Dementia is a puzzling thing. It can come on slow. In the case of my Mom’s Alzheimer’s, it took years to progress to the stage where she couldn’t live independently and needed constant care. My Dad’s case of dementia was also a slow process. But, for a dear friend of ours who has the same type of dementia as my father, the loss of cognitive abilities was rapid and crippling to his ability to function.
When we see our elderly loved ones often, we may not notice the changes as clearly as someone who doesn’t see them on a day to day basis. We may notice small changes and chock it up to their advancement in age. How do we recognize the signs of dementia?
Here are 11 signs to watch out for:
1. Recent memory loss. Everyone forgets things, but remembers it later. Dementia patients often forget things and never remember them. They might ask the same question over and over again, forgetting they had asked before. Memory loss is more severe than just forgetting where the keys were left or where they left the mail.
2. Difficulty performing familiar tasks. They may forget how to do something they have done many times before. They may, also, do something familiar, but forget in the middle of doing the task that they are doing it and walk away and start something else. For example, cooking a meal. They could walk away in the middle of it and it burns , or they could forget to put it on the table to serve it.
3. Problems with language. People with dementia may forget simple words or use the wrong words, making it hard to understand what they want. My Dad has his own language at times. He uses words that don’t fit in the concept he is trying to communicate. By listening very carefully, I can discern what he is trying to say.
4. Time and place disorientation. Someone suffering from dementia may bet lost in familiar settings. They could go for a walk or a drive and become disoriented and forget how to get home. This, also, applies to time. They can become disoriented on time and forget that a person has passed on. They talk about the person as if they are still living. They may even wonder where their deceased person has gone, or get angry because they feel the person has gone away from them and aren’t where they think they should be. Sometimes, they can seem to be lost in another time period of their life.
5. Problems with abstract thinking. Any body could have trouble, as they age, in balancing their check book. Dementia patients can forget what numbers are and how to use them. They can forget how to pay their bills, screw in a light bulb, how to open a package of crackers, etc.
6. Misplacing things. Someone with dementia may put things in the wrong places – an iron in the freezer or a wristwatch in the sugar bowl. They can’t find them later when they are looking for them. They may even feel like these items have been hidden from them by others.
7. Changes in moods and mood swings. Most people get moody occasionally, but someone with dementia may have rapid mood swings, going from calm, to tears, to anger, in just minutes.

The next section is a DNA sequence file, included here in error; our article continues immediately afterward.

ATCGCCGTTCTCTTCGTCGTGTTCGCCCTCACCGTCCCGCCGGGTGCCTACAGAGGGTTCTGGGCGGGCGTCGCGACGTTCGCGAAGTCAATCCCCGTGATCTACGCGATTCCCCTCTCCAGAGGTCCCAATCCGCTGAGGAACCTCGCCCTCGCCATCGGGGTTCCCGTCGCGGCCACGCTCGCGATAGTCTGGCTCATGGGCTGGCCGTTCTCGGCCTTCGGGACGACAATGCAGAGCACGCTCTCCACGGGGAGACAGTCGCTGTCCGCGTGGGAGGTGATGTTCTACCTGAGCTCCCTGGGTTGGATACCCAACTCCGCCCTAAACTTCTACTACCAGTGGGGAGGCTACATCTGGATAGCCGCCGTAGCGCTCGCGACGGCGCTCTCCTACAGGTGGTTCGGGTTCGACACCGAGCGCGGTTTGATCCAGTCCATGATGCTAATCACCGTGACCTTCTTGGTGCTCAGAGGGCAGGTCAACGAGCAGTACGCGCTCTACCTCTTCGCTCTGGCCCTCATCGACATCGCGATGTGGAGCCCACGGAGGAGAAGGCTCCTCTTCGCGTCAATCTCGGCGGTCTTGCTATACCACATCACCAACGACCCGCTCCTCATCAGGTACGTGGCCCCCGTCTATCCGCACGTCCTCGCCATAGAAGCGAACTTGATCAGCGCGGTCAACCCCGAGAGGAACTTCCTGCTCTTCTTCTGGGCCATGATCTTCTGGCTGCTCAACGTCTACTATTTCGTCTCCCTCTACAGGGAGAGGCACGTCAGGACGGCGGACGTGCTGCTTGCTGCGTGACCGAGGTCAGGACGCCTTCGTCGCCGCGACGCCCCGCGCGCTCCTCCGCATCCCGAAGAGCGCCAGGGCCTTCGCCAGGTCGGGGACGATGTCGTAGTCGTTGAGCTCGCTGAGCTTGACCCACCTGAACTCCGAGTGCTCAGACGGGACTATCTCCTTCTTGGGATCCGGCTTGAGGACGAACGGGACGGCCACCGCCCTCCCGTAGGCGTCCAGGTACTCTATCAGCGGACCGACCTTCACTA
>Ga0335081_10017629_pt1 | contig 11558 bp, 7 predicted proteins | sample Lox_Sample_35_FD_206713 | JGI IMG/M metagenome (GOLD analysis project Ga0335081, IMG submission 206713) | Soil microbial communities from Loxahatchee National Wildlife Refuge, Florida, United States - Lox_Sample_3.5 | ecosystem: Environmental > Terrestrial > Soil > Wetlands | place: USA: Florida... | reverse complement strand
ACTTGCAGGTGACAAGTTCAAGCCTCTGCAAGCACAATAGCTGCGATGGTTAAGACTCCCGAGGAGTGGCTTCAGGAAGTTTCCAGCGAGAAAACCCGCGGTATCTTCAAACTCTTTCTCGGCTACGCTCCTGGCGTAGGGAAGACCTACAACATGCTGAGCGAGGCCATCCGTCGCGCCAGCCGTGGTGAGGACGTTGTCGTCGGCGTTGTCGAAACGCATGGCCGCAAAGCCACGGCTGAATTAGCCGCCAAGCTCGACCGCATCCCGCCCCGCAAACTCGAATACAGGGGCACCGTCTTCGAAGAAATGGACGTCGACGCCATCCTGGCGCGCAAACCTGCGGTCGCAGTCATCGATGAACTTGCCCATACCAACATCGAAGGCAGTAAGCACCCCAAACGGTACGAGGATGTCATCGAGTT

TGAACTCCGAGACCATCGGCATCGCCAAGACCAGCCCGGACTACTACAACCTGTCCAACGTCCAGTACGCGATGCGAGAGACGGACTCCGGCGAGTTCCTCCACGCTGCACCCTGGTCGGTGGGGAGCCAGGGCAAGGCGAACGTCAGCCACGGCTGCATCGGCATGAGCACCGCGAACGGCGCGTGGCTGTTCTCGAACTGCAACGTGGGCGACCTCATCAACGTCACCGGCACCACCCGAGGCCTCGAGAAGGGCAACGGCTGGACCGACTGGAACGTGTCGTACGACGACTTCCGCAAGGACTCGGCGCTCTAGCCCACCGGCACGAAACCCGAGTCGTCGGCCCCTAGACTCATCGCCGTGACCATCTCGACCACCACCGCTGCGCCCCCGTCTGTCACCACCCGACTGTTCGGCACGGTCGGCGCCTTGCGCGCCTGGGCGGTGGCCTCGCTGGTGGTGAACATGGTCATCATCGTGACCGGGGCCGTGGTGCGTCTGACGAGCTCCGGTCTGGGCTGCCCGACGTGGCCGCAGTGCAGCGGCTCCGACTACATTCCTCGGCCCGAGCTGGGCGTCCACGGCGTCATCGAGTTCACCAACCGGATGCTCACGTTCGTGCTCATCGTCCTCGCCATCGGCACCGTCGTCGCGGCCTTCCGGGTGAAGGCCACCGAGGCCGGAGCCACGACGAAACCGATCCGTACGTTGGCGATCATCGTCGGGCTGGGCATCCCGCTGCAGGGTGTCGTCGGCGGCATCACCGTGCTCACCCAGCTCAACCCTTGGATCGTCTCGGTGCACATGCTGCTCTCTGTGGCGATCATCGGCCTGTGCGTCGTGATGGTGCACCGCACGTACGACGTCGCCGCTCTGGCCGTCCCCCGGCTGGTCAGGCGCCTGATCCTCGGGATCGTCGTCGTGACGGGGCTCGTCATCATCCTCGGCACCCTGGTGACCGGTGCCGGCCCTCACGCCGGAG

8. Personality changes. People with dementia may have drastic changes in personality, often becoming irritable, suspicious, fearful, or paranoid. A person who is usually friendly and amiable can become angry and cranky. Someone who has always been chronically crabby can change and get nice and amiable.
9. Loss of initiative. Someone with dementia can become passive and withdrawn. They may not want to go places and interact with people. Often times, they may seem to walled off from others. Some of the things they liked to do in the past don’t appeal to them anymore. Activities they enjoyed in the past no longer have any draw for them.
10. Poor judgement. They don’t have the ability to decide what is a good thing to do and what is not. They make poor judgement decisions. This is critical when they are behind the wheel or any other potentially dangerous activity. For example, my Dad’s poor judgement led him to standing in a rocking chair in the dark trying to change a light bulb. Before dementia, he would not have done something that unsafe.
11. Inappropriate behavior. This can also translate to inappropriate sexual behavior. Many times, a dementia patient will do things which are so foreign to their usual behavior. They don’t know the are acting in a way that is social unacceptable.
Dementia can be a very upsetting thing for the patient and their families. It’s important to stay loving and understanding with them as they can be confused by their behavior also. It is important to be vigilant and know when it’s time to bring in extra help for them, or they may not be able to stay in an independent living situation.
My advice is to seek out help from their physician. The doctor will be able to help with your questions. The doctor can also give them a cognitive test and refer them to a neurologist for further testing.
Many senior citizens fear this change in their aging brain. It’s important for the caregivers and family to handle this with love and understanding and not judgement or condemnation. As Betty Davis said, “Old age is no place for sissies.”
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- Vascular Dementia Stages (allthingsdementia.com)
- Aggressive Dementia (allthingsdementia.com)
- Depression later in life may mean higher dementia risk (cbsnews.com)